The Association of American Medical Colleges (AAMC) recently confirmed their predictions of a major shortage of physicians and other clinical practitioners. This comes at a time when the volume of Baby Boomers is reaching retirement age and the statistics show that Americans are leading increasingly unhealthy lifestyles. Where are these trends leading us? Which states will be most affected? More importantly, how can we counteract these threatening and worrisome trends?
What the AAMC Reported
The AAMC report confirmed a shortage of up to 122,000 physicians by 2032. The study reflected that the shortage will affect both primary and specialty providers, including surgeons, pathologists, neurologists, radiologists, and psychiatrists. The biggest complicating factor is the aging U.S. population. The report stated that the population of those over 65 years of age would increase by 48% in the next decade alone. But the aging population cuts both ways; these statistics also mean that the majority of our current volume doctors themselves will be older than 65. The retirement of these physicians will have a greater impact on the supply pipeline.
To complicate matters, the U.S. population is not only getting older; it’s getting sicker, too. Just look at the statistics from the U.S. Center for Disease Control (CDC):
- 6 in 10 adults in the United States today have a chronic disease.
- 4 in 10 adults have two or more chronic diseases.
- These chronic diseases are the leading cause of death and disability, costing $3.3 trillion in annual healthcare costs.
- This includes heart disease, cancer, chronic lung disease, stroke, Alzheimer’s diabetes, and chronic kidney disease.
- Tobacco use, poor nutrition, lack of physical activity, and excessive use of alcohol all contribute to these statistics.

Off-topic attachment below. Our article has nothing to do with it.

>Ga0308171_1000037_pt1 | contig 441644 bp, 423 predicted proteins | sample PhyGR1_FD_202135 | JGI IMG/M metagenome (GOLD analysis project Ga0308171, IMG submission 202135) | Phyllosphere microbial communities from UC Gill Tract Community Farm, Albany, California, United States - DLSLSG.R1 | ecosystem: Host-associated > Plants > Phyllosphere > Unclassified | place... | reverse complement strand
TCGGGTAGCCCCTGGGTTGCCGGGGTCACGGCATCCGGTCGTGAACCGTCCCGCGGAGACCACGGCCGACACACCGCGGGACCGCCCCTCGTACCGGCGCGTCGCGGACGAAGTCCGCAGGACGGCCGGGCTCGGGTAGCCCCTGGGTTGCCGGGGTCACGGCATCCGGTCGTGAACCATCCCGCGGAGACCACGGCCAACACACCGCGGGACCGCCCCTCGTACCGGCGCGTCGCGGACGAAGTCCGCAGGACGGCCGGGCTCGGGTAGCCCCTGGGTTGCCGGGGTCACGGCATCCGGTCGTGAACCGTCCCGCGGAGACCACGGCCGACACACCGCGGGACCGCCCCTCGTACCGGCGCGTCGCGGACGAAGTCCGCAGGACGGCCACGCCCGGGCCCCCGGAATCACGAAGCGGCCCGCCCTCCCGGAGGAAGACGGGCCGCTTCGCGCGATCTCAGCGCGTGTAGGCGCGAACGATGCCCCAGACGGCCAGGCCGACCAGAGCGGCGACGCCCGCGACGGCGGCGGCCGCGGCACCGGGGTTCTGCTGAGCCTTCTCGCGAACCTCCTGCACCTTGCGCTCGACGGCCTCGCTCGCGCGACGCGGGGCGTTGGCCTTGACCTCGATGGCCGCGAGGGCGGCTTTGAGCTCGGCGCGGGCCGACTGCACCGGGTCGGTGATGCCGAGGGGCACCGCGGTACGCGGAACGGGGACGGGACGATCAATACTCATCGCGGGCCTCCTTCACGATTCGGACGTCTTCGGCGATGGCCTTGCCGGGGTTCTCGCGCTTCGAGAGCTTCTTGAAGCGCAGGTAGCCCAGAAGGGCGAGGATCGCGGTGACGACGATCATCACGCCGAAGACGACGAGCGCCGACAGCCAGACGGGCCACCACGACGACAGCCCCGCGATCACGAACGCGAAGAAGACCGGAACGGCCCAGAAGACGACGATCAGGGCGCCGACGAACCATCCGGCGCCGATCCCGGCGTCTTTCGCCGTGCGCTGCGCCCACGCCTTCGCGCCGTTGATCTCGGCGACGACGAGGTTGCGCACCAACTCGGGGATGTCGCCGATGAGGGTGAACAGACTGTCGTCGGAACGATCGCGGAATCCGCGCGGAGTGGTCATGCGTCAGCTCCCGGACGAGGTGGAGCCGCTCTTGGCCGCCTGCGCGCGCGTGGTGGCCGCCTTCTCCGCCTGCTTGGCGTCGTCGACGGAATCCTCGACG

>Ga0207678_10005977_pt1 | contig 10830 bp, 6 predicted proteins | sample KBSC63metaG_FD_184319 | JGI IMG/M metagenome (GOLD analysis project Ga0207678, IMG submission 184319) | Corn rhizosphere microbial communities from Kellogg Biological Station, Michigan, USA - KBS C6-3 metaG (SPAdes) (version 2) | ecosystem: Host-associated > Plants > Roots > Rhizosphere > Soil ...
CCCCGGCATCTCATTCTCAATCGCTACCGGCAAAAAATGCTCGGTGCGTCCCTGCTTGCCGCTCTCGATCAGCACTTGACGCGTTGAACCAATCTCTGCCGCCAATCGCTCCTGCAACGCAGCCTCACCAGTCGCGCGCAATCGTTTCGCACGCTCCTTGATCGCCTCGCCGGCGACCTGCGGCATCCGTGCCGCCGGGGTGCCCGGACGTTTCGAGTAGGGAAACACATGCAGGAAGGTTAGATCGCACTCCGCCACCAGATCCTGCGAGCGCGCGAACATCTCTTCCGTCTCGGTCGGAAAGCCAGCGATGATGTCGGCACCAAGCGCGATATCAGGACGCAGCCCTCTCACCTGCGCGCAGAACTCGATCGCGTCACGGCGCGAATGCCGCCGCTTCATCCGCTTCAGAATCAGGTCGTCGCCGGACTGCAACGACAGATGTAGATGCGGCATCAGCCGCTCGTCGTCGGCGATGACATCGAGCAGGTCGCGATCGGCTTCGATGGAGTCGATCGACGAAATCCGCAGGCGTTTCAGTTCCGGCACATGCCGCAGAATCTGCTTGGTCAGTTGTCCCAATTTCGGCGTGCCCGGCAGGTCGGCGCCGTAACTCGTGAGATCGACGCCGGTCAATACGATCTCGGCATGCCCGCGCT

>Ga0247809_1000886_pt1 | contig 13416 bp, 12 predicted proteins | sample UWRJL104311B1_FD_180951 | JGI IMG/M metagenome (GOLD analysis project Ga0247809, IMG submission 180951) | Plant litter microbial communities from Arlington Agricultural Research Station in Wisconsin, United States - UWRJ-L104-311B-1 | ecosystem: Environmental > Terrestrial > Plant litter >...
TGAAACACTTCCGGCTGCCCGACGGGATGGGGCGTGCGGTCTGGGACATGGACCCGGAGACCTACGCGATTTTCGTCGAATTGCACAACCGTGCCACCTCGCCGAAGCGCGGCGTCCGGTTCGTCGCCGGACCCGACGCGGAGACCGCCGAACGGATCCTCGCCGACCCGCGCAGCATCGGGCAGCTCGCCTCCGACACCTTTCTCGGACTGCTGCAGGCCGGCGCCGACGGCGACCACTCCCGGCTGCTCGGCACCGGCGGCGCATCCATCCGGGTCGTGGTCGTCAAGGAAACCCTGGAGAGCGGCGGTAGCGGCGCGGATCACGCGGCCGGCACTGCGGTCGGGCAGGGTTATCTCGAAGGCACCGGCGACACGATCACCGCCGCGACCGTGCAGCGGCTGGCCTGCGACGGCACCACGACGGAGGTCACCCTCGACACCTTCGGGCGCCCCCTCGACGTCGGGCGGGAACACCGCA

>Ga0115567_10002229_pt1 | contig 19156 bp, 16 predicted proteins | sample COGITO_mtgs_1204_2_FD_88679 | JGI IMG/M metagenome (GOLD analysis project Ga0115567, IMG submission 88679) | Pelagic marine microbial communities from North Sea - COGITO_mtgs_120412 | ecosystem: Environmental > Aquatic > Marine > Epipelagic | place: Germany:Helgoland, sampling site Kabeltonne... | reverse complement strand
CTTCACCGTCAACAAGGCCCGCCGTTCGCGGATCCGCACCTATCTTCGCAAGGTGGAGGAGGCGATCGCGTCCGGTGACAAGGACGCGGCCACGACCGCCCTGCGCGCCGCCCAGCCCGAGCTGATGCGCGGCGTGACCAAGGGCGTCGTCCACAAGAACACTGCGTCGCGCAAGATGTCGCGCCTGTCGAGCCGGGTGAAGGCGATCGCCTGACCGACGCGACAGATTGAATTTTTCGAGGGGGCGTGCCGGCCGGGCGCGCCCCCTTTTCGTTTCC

There is some good news; these emerging trends also show that the supply of advanced practice clinicians such as NPs, PAs, and APRNs will continue to increase during the same time frame. However, the study still predicts, “The overall supply of physicians will need to increase more than it is currently projected in order to meet this demand.”
However, the need for clinicians is not equal across geographies. A recent report shows that five rural states will be most affected by the shortage in clinical providers:
- Wyoming – Has 6 FQHCs.
- Montana – Has 14 FQHCs.
- Mississippi – Has 20 FQHCs.
- Oklahoma – Has 20 FQHCs.
- Arkansas – Has 12 FQHCs.
While all healthcare providers in these regions will feel the shortages, FQHCs serve a high percentage of these rural residents. The issue is compounded because FQHCs often struggle to compete with their larger urban counterparts to attract and retain healthcare workers of all types, including specialists and primary care providers.
How can FQHCs combat these shortages now — before the tipping point is reached in 2032?
Attracting Talent to FQHCs
The time is now to begin to prepare for the clinical shortages of the future by filling your organization’s talent pipeline with passive healthcare candidates along with young college and medical school students preparing for a career in the field. Attracting this talent to FQHCs is a full-time job and requires an “all hands on deck” approach to your sourcing and staffing efforts.
That’s why a partnership with a healthcare staffing agency like UHC Solutions makes sense. We understand healthcare and the niche that FQHC’s operate in. Contact our leading physician recruiters today.